A Postwar Program That Worked

We do not often hear success stories about foreign policy. After the Second World War, the United States did what victorious powers throughout history have rarely done. Rather than vanquishing and humiliating our defeated enemies at war’s end, we worked together to strengthen them and create a safer world.

After the cold war, the United States did it again. While most Americans are familiar with the Marshall Plan, the rebuilding of Germany and Japan and the creation of NATO, most are unacquainted with the Cooperative Threat Reduction programs. But we should know about them. They need support and should be expanded to other critical areas like India and Pakistan.


This month we mark the anniversary of this largely unheralded success story. Fifteen years ago, Senator Richard Lugar, Republican of Indiana, and then Senator Sam Nunn, Democrat of Georgia, made our lives much safer from nuclear weapons by establishing the C.T.R. programs. The Soviet Union was disintegrating, but a vast number of nuclear weapons and large stocks of radiological, chemical and biological materials were unsecured and scattered across the territories of the former Soviet Union. George H. W. Bush, president at the time, was preoccupied with a war in Iraq and not focused on nuclear weapons safety and elimination. Displaying historic congressional leadership in foreign policy, the senators reached out across party lines, took the long view and created a better future for us all.

Through this highly successful program, the United States and the states of the former Soviet Union cooperated to destroy nuclear weapons quickly and safely and to safeguard, protect, control and account for the nuclear materials, weapons and scientists from the former Soviet Union’s nuclear complex. The program was later expanded to include chemical and biological weapons, and measures to detect weapons of mass destruction for border security.

Thanks to the vision and persistence of Senators Nunn and Lugar, Ukraine, Kazakhstan and Belarus are now free of nuclear weapons and their delivery systems, and last year the C.T.R. program was expanded to destroy Albania’s chemical weapons. Thousands of nuclear weapons have been deactivated and thousands of missiles, strategic bombers and nuclear submarines designed to deliver nuclear weapons have been destroyed. Over 75 percent of Russian nuclear warhead sites have been secured to date, and 160 buildings housing hundreds of tons of nuclear materials have been secured. Cold war biological and chemical weapons production facilities in Russia, Georgia, Uzbekistan and Kazakhstan have been safely dismantled. Thousands of scientists associated with these weapons programs have been retrained and employed in civilian pursuits.

All of this has been accomplished on a budgetary shoestring. From 1992 to 2007, the United States has budgeted a total of only $13.3 billion on all C.T.R. programs combined. According to the government’s nonpartisan Congressional Research Service, this is less than we spend on the war in Iraq in a single month.

Given this established track record, you might think the president would be leading the movement to expand these efforts. You would be wrong. Today, another President Bush is in the White House, preoccupied with another war in Iraq and not providing leadership in this critical area. Since 2002 Senator Lugar has proposed globalizing C.T.R. efforts, particularly to safeguard the vulnerable nuclear arsenals of India and Pakistan. In 2004 the father of Pakistan’s nuclear weapons program, A. Q. Khan, was discovered selling nuclear secrets and technologies to Iran, North Korea and Libya. Pakistan’s President Musharaff is the frequent target of assassination attempts, and Islamic extremists supportive of Al Qaeda and the Taliban thrive in Pakistan, including in its military. The insecurity of Pakistan’s arsenal is a danger to the world.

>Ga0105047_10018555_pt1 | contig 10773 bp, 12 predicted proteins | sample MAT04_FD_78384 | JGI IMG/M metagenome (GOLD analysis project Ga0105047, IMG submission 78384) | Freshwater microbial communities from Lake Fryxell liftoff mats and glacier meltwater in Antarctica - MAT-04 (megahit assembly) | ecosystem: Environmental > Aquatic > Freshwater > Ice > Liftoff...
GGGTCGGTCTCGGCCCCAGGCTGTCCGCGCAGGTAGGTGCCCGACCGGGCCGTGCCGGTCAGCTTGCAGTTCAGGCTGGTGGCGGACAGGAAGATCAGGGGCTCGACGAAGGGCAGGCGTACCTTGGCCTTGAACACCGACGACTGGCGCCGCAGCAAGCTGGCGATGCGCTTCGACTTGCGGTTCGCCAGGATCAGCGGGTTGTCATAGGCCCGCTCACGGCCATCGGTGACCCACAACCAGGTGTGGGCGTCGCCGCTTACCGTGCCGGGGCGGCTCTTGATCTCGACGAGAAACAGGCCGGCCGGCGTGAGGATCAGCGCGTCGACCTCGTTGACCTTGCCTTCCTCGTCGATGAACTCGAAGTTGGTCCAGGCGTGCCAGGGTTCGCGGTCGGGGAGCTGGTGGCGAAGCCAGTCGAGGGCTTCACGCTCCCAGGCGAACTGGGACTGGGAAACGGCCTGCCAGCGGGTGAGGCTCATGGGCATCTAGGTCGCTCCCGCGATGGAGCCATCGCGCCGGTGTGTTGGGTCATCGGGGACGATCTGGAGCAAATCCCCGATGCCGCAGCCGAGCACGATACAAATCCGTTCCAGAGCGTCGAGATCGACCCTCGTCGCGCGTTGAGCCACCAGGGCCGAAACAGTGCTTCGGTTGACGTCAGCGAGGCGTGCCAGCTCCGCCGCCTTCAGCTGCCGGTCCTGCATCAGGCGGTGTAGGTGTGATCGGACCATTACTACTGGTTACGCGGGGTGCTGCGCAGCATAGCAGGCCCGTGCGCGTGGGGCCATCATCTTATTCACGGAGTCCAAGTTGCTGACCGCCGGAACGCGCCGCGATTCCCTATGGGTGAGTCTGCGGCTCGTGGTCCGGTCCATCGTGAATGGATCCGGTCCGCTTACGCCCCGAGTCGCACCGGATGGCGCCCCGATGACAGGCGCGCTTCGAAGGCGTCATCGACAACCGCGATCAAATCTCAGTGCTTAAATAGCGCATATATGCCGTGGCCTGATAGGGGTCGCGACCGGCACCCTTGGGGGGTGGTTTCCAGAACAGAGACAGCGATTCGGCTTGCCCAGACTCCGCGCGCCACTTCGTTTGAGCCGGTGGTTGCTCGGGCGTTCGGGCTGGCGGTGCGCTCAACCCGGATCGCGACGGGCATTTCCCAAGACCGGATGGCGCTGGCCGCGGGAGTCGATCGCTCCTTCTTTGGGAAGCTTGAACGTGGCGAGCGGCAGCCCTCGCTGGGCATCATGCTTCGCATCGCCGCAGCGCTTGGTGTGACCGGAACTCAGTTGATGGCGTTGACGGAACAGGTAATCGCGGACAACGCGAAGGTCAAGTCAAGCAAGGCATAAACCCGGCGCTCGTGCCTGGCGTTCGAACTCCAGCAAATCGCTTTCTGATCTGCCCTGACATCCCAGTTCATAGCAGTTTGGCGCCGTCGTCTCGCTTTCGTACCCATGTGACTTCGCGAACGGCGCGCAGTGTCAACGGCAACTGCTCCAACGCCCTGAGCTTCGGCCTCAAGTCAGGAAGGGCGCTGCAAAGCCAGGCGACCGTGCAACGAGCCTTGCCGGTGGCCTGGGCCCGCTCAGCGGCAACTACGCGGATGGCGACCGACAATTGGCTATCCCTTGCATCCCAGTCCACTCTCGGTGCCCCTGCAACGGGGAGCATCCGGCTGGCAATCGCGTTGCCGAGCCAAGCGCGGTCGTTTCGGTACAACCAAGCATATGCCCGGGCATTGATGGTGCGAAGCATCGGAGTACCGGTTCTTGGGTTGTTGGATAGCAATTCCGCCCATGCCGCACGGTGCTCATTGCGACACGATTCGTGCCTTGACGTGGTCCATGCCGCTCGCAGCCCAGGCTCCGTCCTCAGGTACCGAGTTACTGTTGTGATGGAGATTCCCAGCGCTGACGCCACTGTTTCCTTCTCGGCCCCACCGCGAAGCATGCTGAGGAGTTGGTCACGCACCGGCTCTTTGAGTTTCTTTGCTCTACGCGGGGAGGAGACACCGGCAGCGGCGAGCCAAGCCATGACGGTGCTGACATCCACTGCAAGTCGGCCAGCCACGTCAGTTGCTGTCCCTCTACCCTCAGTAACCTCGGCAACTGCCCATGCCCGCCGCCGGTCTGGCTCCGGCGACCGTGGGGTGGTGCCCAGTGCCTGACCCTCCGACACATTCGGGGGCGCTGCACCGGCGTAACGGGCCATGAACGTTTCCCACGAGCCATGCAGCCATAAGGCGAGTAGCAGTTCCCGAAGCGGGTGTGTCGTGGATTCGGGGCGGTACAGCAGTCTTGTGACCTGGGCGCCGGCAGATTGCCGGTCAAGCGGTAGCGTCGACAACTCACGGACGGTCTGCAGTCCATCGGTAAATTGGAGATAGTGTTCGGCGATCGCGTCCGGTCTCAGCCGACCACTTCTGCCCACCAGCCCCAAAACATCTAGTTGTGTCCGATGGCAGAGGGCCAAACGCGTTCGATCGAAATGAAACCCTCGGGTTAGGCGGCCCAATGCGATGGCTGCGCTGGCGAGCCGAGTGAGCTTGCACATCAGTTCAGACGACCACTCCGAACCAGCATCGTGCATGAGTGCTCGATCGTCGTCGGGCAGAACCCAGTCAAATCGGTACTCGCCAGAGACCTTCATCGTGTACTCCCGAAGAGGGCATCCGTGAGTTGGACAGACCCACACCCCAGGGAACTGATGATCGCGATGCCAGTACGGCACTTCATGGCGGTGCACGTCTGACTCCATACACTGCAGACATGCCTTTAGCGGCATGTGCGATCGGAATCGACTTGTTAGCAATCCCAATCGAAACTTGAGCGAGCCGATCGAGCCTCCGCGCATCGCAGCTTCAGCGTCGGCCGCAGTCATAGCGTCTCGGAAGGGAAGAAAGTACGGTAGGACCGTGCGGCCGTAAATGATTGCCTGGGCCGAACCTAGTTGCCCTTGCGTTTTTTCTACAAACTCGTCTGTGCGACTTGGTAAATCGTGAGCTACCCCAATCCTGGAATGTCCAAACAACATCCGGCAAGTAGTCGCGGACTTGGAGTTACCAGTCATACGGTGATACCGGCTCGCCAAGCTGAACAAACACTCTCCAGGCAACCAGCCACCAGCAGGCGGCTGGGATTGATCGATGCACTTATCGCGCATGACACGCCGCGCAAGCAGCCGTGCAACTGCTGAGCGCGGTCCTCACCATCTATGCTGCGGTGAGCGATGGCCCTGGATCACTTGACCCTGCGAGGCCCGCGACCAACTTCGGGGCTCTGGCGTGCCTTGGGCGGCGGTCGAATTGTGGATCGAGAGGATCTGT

Despite these proven dangers, Senator Lugar’s fellow Republicans in Congress and the White House have not followed the September 11th Commission’s recommendations and advanced C.T.R. programs. This year Senator Lugar has again submitted legislation to expand C.T.R. beyond the former Soviet states.

The comparison with Iraq is worth considering. Five years ago on Oct. 7, 2002, President Bush argued that the United States had to invade Iraq so that Saddam Hussein could be disarmed of his weapons of mass destruction programs. “America must not ignore the threat gathering against us. Facing clear evidence of peril, we cannot wait for the final proof—the smoking gun—that could come in the form of a mushroom cloud.”

Apparently that argument applied only to Iraq. The White House has willingly sacrificed the lives of over 3,700 Americans and 100,000 Iraqis and has spent over $450 billion dollars to disarm a nonexistent Iraqi program for weapons of mass destruction. Yet it is unwilling to work cooperatively through proven programs that use nonmilitary means to secure known, existing arsenals of weapons of mass destruction in India and Pakistan at a tiny fraction of the cost.

Expanding C.T.R. is a proven way to stop terrorists from acquiring weapons of mass destruction. It works by strengthening the peace rather than by war. The public and Congress ought to appreciate and replicate Senator Lugar’s successes.

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